Study: biometrics important to mobile payments’ growth
A new study from Juniper Research has found that the increased rollout of contactless payment services using fingerprint scanners will push the number of biometrically authenticated transactions to nearly 5 billion by 2019, up from less than 130 million this year, according to a press release about the report.
The research observed that at present, only two services – Apple Pay and Samsung Pay – used fingerprint scanners for authentication, with availability currently limited to the U.S. and U.K. for the former, and the U.S. and South Korea for the latter. However, it argued that with both services expected to be launched in multiple additional markets during 2016, the convenience of the scanner is likely to make it a primary mechanism for transaction authentication.
The new research report – Mobile Identity, Authentication & Tokenisation 2015-2020 – argued that incorporation into additional mobile wallets would be spurred by a greater availability of fingerprint scanners in mid-range smartphones. This, together with a growing take-up of contactless infrastructure at the physical point of sale, is likely to drive further adoption in the medium term.
The research, however, cautioned that the security of biometric data was paramount, citing the case of the HTC One Max, where fingerprint data was mistakenly stored on the device in plain text and in a world-readable location, according to the press release.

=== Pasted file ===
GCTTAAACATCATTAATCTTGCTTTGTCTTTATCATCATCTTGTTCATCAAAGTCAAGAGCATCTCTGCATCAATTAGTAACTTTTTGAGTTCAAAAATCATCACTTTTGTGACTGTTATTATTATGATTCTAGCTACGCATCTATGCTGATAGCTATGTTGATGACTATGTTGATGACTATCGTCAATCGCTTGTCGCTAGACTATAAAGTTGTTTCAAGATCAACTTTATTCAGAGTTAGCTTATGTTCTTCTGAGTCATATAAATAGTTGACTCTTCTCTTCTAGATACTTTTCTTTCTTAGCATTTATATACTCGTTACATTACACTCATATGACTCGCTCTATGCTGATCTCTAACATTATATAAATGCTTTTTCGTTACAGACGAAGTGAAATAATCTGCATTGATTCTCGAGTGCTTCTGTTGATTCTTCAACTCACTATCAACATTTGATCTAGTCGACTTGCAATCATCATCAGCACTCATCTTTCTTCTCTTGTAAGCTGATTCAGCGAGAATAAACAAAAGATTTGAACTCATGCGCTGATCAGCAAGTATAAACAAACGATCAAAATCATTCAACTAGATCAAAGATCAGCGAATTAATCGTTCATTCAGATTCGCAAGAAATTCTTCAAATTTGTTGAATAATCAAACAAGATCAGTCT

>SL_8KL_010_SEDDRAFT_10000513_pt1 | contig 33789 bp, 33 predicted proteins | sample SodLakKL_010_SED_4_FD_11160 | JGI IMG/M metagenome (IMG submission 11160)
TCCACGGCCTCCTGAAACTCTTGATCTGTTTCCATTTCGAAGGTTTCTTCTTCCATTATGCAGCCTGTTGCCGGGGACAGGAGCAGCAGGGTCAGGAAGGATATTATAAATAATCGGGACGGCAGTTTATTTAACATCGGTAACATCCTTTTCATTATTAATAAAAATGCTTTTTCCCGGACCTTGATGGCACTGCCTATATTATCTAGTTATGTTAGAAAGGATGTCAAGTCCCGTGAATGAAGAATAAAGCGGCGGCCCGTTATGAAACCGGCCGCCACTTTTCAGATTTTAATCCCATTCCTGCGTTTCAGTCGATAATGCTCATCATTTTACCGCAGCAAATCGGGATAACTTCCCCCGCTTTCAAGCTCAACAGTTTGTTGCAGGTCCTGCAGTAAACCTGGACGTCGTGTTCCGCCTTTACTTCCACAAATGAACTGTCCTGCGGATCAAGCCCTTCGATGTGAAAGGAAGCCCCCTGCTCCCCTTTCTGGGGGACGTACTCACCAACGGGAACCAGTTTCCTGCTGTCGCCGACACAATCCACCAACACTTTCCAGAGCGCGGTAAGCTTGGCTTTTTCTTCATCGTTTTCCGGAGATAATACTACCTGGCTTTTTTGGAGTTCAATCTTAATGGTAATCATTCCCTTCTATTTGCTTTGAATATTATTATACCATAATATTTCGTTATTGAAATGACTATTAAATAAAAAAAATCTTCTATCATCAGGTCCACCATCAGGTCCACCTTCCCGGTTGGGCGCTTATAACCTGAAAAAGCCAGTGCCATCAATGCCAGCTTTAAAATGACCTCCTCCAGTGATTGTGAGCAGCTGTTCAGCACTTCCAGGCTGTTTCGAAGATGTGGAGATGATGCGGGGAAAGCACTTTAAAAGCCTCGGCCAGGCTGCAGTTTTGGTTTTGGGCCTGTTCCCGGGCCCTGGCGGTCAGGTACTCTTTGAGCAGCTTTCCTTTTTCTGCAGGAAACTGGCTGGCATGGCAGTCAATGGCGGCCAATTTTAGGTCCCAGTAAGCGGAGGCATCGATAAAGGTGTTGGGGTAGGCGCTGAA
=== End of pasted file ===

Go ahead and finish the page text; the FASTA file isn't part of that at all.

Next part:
While that mistake was rectified, research author Dr. Windsor Holden warned that the implications to ensure secure storage could be devastating.
“When a password or PIN is hacked, the consumer can simply get a replacement,” he said. “When biometric data – fingerprint, iris, facial – is stolen, the consumer’s online identity could be irretrievably compromised.”
Additionally, the research pointed out that the greater prevalence of cybercrime – more than 1 billion online records were exposed by data breaches in 2014 – meant that tokenization was becoming an increasingly attractive proposition for acquirers and processors. It argued that the tokenization process – wherein data with no intrinsic value replaces high value cardholder data – would significantly reduce exposure to fraud. Furthermore, with hackers merely obtaining tokens which are meaningless in isolation, the scale of attacks on sites might also decline.